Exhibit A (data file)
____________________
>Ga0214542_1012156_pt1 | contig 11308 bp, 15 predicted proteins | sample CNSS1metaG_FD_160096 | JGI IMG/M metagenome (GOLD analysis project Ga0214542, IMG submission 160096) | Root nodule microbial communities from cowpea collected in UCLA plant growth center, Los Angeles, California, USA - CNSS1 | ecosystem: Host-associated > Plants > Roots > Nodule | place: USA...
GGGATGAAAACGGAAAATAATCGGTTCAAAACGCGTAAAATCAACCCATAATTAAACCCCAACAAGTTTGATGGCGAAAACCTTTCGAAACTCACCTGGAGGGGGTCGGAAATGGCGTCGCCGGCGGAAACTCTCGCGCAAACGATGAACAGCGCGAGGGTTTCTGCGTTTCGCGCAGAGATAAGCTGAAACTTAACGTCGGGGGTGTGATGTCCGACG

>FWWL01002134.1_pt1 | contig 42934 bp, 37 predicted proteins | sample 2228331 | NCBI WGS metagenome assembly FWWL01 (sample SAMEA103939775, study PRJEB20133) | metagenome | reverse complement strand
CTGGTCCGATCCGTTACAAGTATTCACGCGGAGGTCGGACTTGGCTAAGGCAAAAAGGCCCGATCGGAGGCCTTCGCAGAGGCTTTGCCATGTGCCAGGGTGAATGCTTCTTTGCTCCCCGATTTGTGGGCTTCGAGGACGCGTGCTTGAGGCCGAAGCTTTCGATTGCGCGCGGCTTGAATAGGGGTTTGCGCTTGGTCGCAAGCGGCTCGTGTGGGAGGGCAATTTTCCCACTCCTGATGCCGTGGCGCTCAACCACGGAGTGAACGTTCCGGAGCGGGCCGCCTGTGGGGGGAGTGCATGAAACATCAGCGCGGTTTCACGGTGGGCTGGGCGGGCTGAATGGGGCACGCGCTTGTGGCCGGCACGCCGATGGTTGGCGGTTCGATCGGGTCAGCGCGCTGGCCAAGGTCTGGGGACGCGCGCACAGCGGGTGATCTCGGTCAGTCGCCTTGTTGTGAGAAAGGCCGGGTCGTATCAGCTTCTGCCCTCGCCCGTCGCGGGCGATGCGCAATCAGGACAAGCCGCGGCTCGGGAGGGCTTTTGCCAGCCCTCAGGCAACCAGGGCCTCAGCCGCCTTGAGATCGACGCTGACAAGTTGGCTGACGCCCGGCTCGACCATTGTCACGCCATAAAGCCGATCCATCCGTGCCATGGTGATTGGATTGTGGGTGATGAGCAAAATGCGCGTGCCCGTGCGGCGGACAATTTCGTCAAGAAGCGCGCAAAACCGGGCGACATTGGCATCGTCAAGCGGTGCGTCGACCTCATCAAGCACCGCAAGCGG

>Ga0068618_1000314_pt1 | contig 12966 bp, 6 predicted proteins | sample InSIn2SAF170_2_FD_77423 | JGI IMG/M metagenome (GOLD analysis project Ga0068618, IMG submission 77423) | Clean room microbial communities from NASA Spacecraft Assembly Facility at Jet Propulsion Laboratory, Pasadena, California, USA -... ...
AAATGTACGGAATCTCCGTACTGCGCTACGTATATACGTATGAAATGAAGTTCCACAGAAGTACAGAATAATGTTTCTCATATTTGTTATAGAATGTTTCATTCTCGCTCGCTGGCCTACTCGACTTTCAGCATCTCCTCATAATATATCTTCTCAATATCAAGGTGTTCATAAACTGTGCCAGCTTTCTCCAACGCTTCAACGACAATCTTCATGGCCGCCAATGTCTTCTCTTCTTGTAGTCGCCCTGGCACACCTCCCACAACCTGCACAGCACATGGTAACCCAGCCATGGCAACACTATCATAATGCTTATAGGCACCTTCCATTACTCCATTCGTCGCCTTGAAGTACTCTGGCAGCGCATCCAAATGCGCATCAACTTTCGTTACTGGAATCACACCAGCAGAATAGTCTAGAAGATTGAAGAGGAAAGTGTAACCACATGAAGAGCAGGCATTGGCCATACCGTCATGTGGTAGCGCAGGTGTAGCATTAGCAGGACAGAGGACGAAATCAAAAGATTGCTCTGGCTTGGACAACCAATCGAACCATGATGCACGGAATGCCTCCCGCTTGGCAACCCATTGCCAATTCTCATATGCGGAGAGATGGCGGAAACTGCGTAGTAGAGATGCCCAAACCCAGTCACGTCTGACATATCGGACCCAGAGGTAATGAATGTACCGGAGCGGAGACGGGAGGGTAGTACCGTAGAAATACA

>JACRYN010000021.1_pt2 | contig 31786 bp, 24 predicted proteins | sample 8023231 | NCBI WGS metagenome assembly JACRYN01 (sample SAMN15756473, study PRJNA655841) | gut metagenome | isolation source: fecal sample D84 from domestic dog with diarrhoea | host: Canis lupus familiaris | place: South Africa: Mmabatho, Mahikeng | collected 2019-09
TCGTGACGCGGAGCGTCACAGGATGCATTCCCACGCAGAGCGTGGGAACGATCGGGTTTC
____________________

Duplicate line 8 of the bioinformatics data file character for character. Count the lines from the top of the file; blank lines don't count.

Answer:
TCGTGACGCGGAGCGTCACAGGATGCATTCCCACGCAGAGCGTGGGAACGATCGGGTTTC